The Fruit of Greed

I did a little bit of shopping today, and as the soft fruit season is upon us, have recently been enjoying the occasional punnet of strawberries if the price is right.
Hubby treated me for our anniversary night away, so there I was like Lady Muck draped over the bed in my fluffy towel and little else, my skin as red as the strawberry I was eating after that luxurious bubble bath. OK, I admit I had the dimples cellulite too.
strawberriesBritish strawberries are the best, especially if you can pick your own, though that’s one for the tub and two for me as I go. We grew them ourselves for a couple of years, but then we moved away and our cottage garden veg plot couldn’t come with us. It still smarts that we left our fantastic crop of onions and a laden apple tree.

I had already noticed in one supermarket that 200g of British strawberries were £1.29 compared to 400g of Spanish ones for the same price. OK, we stuck with British as they looked nicer, and went very well with my granola yoghurt for dessert yesterday.
I was going to have some more today but was in a different supermarket where BREXIT has already hit produce prices and quite honestly I needed to sit down in a hurry.

I paid 41 pence for a single jacket potato today (we usually get 4 for 76p, but surprisingly they don’t do those packs anymore), and £1 for 100g of carrots/cauliflower/broccoli to go with it for our dinner.
Seedless grapes were £2 for 200g, mangoes £2 for 100g, and 100g of raspberries would set me back £1.86. Fresh pineapple pieces were priced at £2, though I could get a large tin for 37p, and if I wanted a squishy bit of honeydew melon, that was reduced to 99p.
But it was the strawberries that made me wince.
Only British were available, and for £1.68 I could purchase 7.
cashYes. Just SEVEN strawberries, equating to 24p each, which is almost five bob in old money. I’m so sad that I convert things back to pre decimal sterling when I’m in shock.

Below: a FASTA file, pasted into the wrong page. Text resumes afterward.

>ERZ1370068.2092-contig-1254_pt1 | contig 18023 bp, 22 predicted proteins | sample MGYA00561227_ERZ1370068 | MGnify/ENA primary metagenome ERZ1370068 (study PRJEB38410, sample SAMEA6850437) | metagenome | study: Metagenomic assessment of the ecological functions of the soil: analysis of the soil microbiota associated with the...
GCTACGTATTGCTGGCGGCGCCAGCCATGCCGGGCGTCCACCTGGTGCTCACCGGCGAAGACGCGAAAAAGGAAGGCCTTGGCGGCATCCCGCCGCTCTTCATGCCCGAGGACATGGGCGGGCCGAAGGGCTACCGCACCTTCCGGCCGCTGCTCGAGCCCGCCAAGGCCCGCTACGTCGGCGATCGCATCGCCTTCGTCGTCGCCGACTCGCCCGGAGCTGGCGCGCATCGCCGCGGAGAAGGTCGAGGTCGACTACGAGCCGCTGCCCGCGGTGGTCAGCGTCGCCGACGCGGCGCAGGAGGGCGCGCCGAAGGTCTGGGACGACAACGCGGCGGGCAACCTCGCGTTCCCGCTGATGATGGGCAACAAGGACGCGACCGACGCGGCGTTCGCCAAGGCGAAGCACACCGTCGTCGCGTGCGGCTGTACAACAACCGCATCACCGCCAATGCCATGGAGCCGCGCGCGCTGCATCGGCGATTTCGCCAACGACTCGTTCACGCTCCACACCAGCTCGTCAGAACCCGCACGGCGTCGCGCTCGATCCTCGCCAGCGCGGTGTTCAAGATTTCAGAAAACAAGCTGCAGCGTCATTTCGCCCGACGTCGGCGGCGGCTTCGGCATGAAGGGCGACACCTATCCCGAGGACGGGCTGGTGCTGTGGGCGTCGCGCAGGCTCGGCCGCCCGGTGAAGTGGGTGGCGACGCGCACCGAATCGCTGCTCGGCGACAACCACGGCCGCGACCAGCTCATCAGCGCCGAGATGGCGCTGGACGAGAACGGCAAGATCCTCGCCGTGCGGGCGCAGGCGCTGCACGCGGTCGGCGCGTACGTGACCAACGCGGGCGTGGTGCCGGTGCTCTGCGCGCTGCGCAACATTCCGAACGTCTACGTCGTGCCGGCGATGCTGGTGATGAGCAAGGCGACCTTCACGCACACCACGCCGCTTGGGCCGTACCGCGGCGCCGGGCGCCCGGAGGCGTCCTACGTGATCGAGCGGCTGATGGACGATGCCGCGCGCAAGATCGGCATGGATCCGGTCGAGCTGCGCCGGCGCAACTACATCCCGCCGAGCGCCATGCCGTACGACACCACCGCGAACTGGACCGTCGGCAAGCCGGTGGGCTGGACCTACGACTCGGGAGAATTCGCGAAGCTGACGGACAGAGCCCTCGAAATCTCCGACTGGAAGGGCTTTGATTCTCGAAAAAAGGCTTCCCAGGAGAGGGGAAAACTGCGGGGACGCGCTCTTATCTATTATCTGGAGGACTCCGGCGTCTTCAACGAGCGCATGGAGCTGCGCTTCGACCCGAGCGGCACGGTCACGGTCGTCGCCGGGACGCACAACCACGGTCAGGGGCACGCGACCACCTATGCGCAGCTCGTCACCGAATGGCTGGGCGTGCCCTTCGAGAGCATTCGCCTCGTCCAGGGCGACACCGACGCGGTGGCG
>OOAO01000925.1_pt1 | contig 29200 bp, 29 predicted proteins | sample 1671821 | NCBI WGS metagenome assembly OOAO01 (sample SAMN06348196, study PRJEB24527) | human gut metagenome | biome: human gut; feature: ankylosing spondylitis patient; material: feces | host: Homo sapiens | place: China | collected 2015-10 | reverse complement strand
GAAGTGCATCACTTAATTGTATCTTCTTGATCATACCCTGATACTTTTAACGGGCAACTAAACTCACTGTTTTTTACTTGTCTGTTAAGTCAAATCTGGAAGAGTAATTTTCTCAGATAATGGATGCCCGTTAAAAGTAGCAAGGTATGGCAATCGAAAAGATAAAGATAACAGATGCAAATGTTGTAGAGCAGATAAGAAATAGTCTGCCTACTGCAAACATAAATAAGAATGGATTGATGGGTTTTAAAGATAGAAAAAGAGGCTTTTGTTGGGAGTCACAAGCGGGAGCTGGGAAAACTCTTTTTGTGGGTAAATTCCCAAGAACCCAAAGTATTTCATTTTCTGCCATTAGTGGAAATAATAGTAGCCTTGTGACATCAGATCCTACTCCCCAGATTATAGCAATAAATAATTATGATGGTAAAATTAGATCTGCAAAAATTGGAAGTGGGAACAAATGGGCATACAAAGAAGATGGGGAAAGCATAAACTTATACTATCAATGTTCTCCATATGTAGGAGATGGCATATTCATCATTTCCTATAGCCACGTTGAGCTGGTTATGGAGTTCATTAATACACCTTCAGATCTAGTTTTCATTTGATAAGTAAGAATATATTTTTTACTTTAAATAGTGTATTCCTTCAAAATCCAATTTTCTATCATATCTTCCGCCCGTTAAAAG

They weren’t particularly big, they certainly weren’t ripe, and most definitely did not look juicy.
I left them on the shelf along with the rows of other trays containing similar packets which no-one was buying.
I wonder why………………….. 😉

About pensitivity101

I am a retired number cruncher with a vivid imagination and wacky sense of humour which extends to short stories and poetry. I love to cook and am a bit of a dog whisperer as I get on better with them than people sometimes! We have recently lost our beloved dog Maggie who adopted us as a 7 week old pup in March 2005. We decided to have a photo put on canvas as we had for her predecessor Barney, and now have three pictures of our fur babies on the wall as we found a snapshot of my GSD so had hers done too. From 2014 to 2017 'Home' was a 41 foot narrow boat where we made strong friendships both on and off the water. We were close to nature enjoying swan and duck families for neighbours, and it was a fascinating chapter in our lives. We now reside in a small bungalow on the Lincolnshire coast where we have forged new friendships and interests.
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13 Responses to The Fruit of Greed

  1. colinandray says:

    My! My! Those should have been incredible strawberries at that price! Perhaps the Euro connections are trying to establish the Spanish strawberries??? 😦

    • My guess is the cheaper ones had sold out (some come from Holland as well as Spain, depending on the supermarlet chain) and no-one was prepared to pay such an extortionate price for something that is basically home grown!

  2. It seems when I am hungry for something the price is up. When I’m not, it’s on sale.

  3. Capt Jill says:

    too bad you can’t grow your own any more. I have some in a small pot, they’ve been making lots of really sweet, good little berries. I am having a problem with some kind of bug getting into them.

  4. Pingback: Buyer Beware | pensitivity101

  5. colinandray says:

    My daughter did a marketing program after she had finished school, and the psychological and manipulating games that they play is nobody’s business!

    • I always do the sums on special offers, as sometimes their BOGOF is more expensive. Stock cubes were a classic. Pack of 12 £1.48, so BOGOF 24 for £1.48, two shelves down and to the lefta box of 24 (same brand/flavour) was £1.

      • colinandray says:

        Then there are the sales (?) which are products passed their prime; slow movers; discontinued items. Moving shelf locations so that you have to look through the whole store to find anything. Using specific lighting to bring out the colors of fruit/veggiess. Repackaging perishables to include a new “Best Before” date. Selling an item at a loss in order to market more expensive items; Compensating sale items with slightly over-priced items. Deceptive pricing (3 for $1.50….. which may well be a good price so you buy 3 even though you only usually buy 1! You could have bought just one at $0.50……and so the list goes on, and on and on!

      • It’s all a con isn’t it.

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